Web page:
Here are three inquiries I’ve received this month through my website:
“I am interested in getting some of my jewelry appraised so that I can sell it.”
“I own a diamond ring and wish to sell it; first, an appraisal is needed.”
“I have a platinum and diamond wedding ring that I wish to have appraised for the purpose of selling it.”
Well, do you really need an appraisal? A central problem is: there is no one single value. No matter what you own, there is almost always more than one way to sell it: through private sale, garage/estate sale, consignment online or to a local guy like me, or outright sale to someone in the business (who might be anything from a retail jewelry store to a pawnshop. Even, sometimes, auction, live or online. Depending on which of these markets you enter and the time you allow them to work, the difference can certainly be double, maybe more.
Within any one of these secondary markets, a range of possible prices exists. Except for auction, sales of most jewelry are too hard to document to yield an easy answer to the question “what’s it worth?” A good appraiser will make intelligent adjustments for size and quality to the available information about comparable items he or she can find and give the likely selling price of your item in as wide or narrow range as the data about the item dictate.
Think for a moment about how people actually price privately pre-owned (or just call it used) jewelry for sale, especially to another private individual. Needless to say, it is not a pure science. One factor is the occasional nature of selling most jewelry: one engagement ring per lifetime, or two or three at most. This influences how open to negotiating with your prospective buyer, one of two birds freshly flown in from the bush and about to alight near your hand, you will decide to be. In turn, we enter the subjective realm of sales psychology, which asks: when you quote a price, and you look at the jewelry itself sitting in front of you, what sounds about right for what you see?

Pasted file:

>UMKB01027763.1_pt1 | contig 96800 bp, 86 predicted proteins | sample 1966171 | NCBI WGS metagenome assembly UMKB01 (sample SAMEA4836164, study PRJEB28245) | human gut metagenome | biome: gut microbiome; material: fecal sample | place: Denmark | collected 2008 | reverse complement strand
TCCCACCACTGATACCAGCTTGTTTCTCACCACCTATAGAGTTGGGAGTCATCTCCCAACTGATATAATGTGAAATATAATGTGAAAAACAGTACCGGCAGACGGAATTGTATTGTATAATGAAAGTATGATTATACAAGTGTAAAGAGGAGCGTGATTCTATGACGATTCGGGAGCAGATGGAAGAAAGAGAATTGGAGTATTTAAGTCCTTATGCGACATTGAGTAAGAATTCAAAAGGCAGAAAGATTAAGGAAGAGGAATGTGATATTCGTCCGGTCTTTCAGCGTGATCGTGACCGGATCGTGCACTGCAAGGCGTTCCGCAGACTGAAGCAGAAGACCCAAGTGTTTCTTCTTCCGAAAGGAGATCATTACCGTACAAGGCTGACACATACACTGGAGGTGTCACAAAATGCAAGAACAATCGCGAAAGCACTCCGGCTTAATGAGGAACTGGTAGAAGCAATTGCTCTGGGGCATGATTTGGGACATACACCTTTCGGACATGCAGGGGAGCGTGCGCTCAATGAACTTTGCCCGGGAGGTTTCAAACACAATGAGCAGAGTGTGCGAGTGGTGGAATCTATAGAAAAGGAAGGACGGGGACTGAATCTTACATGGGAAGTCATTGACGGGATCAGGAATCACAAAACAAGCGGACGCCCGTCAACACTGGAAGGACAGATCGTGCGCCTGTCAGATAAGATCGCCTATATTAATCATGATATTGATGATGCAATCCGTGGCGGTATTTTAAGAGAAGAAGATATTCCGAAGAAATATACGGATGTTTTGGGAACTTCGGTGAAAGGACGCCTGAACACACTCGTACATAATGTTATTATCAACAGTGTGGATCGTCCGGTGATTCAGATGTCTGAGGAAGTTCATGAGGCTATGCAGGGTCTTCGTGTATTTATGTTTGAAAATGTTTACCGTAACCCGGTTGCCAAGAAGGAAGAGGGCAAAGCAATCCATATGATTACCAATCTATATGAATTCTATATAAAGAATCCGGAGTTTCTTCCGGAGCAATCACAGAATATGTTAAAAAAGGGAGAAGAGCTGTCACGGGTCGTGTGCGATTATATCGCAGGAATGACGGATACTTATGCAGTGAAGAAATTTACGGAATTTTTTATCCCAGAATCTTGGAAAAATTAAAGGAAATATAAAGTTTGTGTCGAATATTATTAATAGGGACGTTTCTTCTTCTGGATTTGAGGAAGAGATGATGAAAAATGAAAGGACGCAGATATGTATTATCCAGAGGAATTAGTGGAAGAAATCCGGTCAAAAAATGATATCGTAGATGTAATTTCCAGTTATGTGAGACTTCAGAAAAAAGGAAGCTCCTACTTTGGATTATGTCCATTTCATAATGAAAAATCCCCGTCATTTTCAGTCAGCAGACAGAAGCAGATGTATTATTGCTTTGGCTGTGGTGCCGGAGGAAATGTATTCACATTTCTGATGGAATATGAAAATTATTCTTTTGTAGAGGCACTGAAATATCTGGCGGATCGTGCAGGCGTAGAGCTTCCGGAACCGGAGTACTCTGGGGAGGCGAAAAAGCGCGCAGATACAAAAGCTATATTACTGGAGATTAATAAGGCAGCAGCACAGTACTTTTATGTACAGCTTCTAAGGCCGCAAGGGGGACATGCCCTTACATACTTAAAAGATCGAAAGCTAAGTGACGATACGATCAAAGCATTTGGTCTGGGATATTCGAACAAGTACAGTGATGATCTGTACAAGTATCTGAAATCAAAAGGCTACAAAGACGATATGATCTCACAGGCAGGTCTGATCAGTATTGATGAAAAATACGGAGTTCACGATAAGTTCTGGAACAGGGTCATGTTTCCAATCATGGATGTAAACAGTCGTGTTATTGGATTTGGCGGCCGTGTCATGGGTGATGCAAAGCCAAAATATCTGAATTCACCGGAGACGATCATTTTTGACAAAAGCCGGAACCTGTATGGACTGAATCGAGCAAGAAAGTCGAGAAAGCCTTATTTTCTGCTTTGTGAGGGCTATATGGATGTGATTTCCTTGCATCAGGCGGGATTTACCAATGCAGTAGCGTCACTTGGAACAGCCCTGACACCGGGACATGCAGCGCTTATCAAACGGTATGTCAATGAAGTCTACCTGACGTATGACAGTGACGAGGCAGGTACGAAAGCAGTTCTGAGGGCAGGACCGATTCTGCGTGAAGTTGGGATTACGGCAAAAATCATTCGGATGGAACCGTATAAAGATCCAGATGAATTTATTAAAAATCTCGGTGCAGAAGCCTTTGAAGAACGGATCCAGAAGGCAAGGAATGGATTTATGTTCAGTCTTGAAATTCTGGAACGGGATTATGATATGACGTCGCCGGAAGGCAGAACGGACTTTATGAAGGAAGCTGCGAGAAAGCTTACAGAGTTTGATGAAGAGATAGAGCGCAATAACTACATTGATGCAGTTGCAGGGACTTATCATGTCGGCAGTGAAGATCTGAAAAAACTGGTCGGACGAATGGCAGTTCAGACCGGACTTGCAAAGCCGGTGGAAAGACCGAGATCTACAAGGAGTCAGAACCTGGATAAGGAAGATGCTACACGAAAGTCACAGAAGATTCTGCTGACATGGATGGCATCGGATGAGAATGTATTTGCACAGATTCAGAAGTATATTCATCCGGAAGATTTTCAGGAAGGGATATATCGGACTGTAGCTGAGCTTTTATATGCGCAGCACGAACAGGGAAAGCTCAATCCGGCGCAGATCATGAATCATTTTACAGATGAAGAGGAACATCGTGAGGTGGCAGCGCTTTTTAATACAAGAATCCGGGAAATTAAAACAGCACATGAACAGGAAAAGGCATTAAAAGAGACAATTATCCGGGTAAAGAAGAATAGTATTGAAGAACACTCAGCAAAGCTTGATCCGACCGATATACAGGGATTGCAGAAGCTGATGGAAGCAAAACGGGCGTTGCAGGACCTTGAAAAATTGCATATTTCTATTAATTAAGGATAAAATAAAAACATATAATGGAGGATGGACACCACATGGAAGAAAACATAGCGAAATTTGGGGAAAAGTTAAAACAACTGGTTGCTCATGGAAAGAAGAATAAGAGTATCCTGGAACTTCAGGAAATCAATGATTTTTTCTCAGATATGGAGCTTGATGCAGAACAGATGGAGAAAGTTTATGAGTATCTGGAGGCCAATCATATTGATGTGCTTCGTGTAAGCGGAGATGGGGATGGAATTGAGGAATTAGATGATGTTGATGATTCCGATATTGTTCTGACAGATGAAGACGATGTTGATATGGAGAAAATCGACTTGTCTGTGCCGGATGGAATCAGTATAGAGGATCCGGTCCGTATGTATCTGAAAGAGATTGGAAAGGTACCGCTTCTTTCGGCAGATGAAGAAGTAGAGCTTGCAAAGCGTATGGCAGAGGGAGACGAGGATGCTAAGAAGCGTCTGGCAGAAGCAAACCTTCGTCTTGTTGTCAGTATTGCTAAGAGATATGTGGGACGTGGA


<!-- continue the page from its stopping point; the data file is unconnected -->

Remember that you’re not a store, or in a store, and your buyer knows that the item isn’t new. That’s his or her market comparison, so you’ve got to create a sense of better value than retail. At the same time, both of you understand that you’re getting more from an end user than you would from a dealer. So when you think together collaboratively, what is the range in between? As seller, you also think about whether there is any money in the designer’s name, and if you can keep the dollars below a psychological threshold. (The old thing about $999.99.)
In the resale situation, some people want an appraisal document for Retail Replacement Value. This term is drawn from the world of insurance. I have found that it is highly subject to doubt and confusion, at best, and, sometimes, contempt. These feelings often emerge if the appraisal is used as an opening gambit in a negotiation to set the proper re-sale market price for your jewelry item.
There was a jewelry consignment shop here in Oklahoma City that did things this way, working with an appraiser who provided an insurance document. The shop simply cut the number in half to arrive at the price. Why not just appraise item's “value” (or, more accuarately, cost) in that shop at the amount for which it actually sold?
I believe that utilizing Retail Replacement Value for re-sale appraisals is taking the long way home. There is debate within the appraisal profession over whether it is advisable or even permissible in this situation. Professional jewelry appraisal standards definitely require us to learn how an appraisal document will be used; and to present content that is consistent with that use. I think the most descriptive language is Marketable Cash Value, along with a definition of the motivations of the buyers and sellers (in other words, the type of market) and an estimate of the time required. We may reasonably report a range of values for a particular market.
Sound too complicated? The way out is consultation. You don’t need an appraisal; you need Broker’s Price Opinions, which give you an idea of the most likely selling price for your jewelry in different scenarios. Together we strategize the best way for you to sell it. Virtually always, it's all you need to decide what's best for you to do, and it’s helped hundreds of people over the years. Please contact me if you have questions or want to make an appointment.